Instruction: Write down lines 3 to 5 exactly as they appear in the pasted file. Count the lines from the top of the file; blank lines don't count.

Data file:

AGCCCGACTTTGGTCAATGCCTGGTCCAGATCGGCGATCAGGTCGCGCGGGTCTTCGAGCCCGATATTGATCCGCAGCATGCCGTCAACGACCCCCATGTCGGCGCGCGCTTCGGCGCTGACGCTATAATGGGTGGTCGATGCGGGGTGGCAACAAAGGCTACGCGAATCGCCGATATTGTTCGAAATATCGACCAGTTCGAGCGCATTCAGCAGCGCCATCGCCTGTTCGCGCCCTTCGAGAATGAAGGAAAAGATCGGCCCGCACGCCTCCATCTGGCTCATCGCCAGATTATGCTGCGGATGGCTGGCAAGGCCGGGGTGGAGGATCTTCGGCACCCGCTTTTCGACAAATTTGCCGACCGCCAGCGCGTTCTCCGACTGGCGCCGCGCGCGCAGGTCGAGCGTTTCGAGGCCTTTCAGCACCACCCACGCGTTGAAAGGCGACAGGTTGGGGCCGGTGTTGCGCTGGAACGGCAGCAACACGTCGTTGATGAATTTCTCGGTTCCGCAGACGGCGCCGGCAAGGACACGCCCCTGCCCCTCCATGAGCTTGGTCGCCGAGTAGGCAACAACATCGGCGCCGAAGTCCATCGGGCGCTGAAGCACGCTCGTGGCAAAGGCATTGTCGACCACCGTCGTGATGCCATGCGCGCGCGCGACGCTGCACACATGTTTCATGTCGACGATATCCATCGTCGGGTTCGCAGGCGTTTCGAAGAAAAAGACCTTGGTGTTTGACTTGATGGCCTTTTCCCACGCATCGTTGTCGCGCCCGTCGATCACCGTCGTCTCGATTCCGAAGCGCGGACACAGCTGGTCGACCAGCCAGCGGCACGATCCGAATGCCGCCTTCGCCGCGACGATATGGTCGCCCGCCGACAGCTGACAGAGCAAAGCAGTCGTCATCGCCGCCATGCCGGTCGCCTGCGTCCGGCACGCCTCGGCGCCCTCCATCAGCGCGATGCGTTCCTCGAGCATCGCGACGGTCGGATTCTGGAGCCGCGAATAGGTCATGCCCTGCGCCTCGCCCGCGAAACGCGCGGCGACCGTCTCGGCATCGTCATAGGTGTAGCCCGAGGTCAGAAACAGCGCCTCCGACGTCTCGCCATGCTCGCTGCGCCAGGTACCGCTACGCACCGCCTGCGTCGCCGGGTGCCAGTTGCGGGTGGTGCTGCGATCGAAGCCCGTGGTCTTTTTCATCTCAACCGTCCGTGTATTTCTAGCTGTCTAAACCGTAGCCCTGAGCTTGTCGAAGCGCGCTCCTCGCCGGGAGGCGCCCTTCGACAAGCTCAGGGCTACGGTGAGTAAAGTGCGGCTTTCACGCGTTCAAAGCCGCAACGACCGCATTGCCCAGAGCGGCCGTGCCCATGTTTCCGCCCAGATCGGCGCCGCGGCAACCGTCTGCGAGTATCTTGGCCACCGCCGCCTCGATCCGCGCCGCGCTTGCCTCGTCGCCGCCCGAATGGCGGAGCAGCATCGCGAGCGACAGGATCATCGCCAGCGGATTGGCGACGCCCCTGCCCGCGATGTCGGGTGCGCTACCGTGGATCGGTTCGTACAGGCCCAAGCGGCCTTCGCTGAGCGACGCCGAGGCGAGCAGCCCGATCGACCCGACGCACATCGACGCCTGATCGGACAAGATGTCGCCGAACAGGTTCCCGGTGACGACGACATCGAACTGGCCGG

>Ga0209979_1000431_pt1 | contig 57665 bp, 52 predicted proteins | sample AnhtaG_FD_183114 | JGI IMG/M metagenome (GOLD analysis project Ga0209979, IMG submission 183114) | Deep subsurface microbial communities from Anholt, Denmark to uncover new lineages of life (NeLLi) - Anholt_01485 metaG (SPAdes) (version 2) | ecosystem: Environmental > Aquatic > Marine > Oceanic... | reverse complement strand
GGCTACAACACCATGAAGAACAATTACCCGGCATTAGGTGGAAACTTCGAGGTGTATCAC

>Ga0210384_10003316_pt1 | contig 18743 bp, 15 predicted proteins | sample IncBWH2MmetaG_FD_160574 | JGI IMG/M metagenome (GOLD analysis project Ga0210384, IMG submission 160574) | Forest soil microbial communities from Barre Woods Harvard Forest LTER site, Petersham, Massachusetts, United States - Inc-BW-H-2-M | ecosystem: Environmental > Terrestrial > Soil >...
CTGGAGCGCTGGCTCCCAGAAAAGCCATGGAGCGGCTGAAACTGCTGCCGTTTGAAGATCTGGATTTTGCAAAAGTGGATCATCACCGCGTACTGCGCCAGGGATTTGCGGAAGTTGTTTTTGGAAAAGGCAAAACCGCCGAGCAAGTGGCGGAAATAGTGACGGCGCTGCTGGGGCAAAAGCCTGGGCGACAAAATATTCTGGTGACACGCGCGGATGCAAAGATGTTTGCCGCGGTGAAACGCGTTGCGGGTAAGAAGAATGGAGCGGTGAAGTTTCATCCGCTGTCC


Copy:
GGCTACAACACCATGAAGAACAATTACCCGGCATTAGGTGGAAACTTCGAGGTGTATCAC

>Ga0210384_10003316_pt1 | contig 18743 bp, 15 predicted proteins | sample IncBWH2MmetaG_FD_160574 | JGI IMG/M metagenome (GOLD analysis project Ga0210384, IMG submission 160574) | Forest soil microbial communities from Barre Woods Harvard Forest LTER site, Petersham, Massachusetts, United States - Inc-BW-H-2-M | ecosystem: Environmental > Terrestrial > Soil >...
CTGGAGCGCTGGCTCCCAGAAAAGCCATGGAGCGGCTGAAACTGCTGCCGTTTGAAGATCTGGATTTTGCAAAAGTGGATCATCACCGCGTACTGCGCCAGGGATTTGCGGAAGTTGTTTTTGGAAAAGGCAAAACCGCCGAGCAAGTGGCGGAAATAGTGACGGCGCTGCTGGGGCAAAAGCCTGGGCGACAAAATATTCTGGTGACACGCGCGGATGCAAAGATGTTTGCCGCGGTGAAACGCGTTGCGGGTAAGAAGAATGGAGCGGTGAAGTTTCATCCGCTGTCC